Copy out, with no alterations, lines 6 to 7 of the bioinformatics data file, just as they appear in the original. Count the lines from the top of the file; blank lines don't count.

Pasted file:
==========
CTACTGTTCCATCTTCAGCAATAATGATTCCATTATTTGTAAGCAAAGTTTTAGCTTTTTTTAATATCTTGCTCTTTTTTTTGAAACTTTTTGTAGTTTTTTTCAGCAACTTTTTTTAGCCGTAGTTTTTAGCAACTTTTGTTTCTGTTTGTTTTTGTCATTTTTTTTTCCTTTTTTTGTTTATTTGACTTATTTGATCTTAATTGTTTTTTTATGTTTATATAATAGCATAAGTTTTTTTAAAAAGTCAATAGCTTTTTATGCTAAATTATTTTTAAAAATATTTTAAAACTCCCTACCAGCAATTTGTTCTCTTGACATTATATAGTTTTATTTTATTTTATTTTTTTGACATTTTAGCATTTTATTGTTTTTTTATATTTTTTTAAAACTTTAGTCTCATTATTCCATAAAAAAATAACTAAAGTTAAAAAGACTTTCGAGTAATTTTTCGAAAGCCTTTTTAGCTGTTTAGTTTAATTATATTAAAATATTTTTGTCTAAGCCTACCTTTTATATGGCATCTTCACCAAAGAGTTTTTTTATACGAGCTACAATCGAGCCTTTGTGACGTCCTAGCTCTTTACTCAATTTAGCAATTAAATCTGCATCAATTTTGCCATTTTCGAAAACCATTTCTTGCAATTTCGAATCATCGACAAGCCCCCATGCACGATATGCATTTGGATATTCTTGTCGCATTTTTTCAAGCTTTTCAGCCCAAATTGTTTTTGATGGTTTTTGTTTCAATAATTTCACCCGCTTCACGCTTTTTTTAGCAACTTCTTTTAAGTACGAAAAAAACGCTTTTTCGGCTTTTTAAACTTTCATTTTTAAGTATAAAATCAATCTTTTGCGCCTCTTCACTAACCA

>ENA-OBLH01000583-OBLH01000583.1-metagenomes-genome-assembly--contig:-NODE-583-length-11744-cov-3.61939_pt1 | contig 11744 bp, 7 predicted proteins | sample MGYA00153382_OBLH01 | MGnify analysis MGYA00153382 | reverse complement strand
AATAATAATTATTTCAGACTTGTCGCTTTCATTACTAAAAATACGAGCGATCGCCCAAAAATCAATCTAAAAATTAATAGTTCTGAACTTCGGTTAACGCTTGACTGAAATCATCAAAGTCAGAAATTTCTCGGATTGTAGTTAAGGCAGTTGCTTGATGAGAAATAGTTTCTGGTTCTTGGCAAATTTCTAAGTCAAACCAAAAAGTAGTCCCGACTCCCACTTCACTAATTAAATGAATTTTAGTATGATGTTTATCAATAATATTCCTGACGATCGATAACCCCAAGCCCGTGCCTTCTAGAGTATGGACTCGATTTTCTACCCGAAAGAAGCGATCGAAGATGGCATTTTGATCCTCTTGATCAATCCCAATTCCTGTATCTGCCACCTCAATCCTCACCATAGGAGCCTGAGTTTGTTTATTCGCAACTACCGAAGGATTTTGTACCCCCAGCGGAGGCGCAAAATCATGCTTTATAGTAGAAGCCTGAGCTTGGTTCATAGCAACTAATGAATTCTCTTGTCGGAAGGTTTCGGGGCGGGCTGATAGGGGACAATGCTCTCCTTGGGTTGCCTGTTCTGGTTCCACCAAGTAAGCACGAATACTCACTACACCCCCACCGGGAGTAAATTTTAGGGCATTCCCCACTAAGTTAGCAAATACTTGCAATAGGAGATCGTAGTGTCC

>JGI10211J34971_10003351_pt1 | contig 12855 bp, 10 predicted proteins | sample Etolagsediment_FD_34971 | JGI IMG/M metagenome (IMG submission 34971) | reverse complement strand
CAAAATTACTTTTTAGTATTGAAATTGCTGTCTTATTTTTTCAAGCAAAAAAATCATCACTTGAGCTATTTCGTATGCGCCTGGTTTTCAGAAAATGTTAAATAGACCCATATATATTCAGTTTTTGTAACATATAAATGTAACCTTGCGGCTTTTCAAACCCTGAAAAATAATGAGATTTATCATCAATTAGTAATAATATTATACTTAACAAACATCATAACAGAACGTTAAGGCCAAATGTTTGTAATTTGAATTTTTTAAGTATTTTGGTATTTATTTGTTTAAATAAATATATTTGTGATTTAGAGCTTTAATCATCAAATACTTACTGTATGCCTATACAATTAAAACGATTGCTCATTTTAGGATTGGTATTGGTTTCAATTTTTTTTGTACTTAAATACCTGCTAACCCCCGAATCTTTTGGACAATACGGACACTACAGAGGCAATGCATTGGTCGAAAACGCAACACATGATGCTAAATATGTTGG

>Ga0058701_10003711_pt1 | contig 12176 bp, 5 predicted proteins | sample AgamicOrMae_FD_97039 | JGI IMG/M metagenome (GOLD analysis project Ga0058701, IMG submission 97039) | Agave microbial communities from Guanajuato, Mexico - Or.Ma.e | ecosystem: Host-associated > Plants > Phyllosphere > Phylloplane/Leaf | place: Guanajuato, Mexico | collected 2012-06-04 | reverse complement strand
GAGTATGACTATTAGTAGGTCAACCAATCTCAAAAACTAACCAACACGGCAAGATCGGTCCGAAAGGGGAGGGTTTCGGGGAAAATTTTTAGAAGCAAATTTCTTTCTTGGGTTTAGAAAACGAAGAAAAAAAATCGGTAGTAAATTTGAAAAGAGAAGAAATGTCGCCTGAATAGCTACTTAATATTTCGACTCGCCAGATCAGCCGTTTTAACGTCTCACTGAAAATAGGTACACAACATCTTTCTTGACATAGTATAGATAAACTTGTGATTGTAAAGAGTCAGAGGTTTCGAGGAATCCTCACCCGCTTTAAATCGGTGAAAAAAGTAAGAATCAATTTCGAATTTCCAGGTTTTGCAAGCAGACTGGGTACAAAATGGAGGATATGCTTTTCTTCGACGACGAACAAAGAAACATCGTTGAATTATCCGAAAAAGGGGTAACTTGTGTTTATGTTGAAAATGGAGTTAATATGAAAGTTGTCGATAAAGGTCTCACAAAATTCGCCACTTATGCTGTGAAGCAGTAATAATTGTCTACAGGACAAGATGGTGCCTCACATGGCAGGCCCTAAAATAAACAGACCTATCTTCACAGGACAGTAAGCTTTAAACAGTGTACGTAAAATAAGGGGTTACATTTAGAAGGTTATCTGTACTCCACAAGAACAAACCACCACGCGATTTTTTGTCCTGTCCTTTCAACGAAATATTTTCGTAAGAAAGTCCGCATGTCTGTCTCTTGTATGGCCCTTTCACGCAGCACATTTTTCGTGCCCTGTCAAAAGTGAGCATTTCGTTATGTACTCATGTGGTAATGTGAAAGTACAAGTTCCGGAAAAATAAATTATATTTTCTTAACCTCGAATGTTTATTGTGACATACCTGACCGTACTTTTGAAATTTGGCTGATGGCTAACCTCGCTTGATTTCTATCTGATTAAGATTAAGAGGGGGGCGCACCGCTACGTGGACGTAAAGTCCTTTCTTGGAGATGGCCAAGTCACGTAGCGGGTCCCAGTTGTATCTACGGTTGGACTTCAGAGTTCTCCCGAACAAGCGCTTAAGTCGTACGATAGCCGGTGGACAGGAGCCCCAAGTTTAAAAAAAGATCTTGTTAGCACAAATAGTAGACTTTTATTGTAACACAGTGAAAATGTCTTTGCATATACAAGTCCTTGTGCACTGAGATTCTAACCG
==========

>Ga0058701_10003711_pt1 | contig 12176 bp, 5 predicted proteins | sample AgamicOrMae_FD_97039 | JGI IMG/M metagenome (GOLD analysis project Ga0058701, IMG submission 97039) | Agave microbial communities from Guanajuato, Mexico - Or.Ma.e | ecosystem: Host-associated > Plants > Phyllosphere > Phylloplane/Leaf | place: Guanajuato, Mexico | collected 2012-06-04 | reverse complement strand
GAGTATGACTATTAGTAGGTCAACCAATCTCAAAAACTAACCAACACGGCAAGATCGGTCCGAAAGGGGAGGGTTTCGGGGAAAATTTTTAGAAGCAAATTTCTTTCTTGGGTTTAGAAAACGAAGAAAAAAAATCGGTAGTAAATTTGAAAAGAGAAGAAATGTCGCCTGAATAGCTACTTAATATTTCGACTCGCCAGATCAGCCGTTTTAACGTCTCACTGAAAATAGGTACACAACATCTTTCTTGACATAGTATAGATAAACTTGTGATTGTAAAGAGTCAGAGGTTTCGAGGAATCCTCACCCGCTTTAAATCGGTGAAAAAAGTAAGAATCAATTTCGAATTTCCAGGTTTTGCAAGCAGACTGGGTACAAAATGGAGGATATGCTTTTCTTCGACGACGAACAAAGAAACATCGTTGAATTATCCGAAAAAGGGGTAACTTGTGTTTATGTTGAAAATGGAGTTAATATGAAAGTTGTCGATAAAGGTCTCACAAAATTCGCCACTTATGCTGTGAAGCAGTAATAATTGTCTACAGGACAAGATGGTGCCTCACATGGCAGGCCCTAAAATAAACAGACCTATCTTCACAGGACAGTAAGCTTTAAACAGTGTACGTAAAATAAGGGGTTACATTTAGAAGGTTATCTGTACTCCACAAGAACAAACCACCACGCGATTTTTTGTCCTGTCCTTTCAACGAAATATTTTCGTAAGAAAGTCCGCATGTCTGTCTCTTGTATGGCCCTTTCACGCAGCACATTTTTCGTGCCCTGTCAAAAGTGAGCATTTCGTTATGTACTCATGTGGTAATGTGAAAGTACAAGTTCCGGAAAAATAAATTATATTTTCTTAACCTCGAATGTTTATTGTGACATACCTGACCGTACTTTTGAAATTTGGCTGATGGCTAACCTCGCTTGATTTCTATCTGATTAAGATTAAGAGGGGGGCGCACCGCTACGTGGACGTAAAGTCCTTTCTTGGAGATGGCCAAGTCACGTAGCGGGTCCCAGTTGTATCTACGGTTGGACTTCAGAGTTCTCCCGAACAAGCGCTTAAGTCGTACGATAGCCGGTGGACAGGAGCCCCAAGTTTAAAAAAAGATCTTGTTAGCACAAATAGTAGACTTTTATTGTAACACAGTGAAAATGTCTTTGCATATACAAGTCCTTGTGCACTGAGATTCTAACCG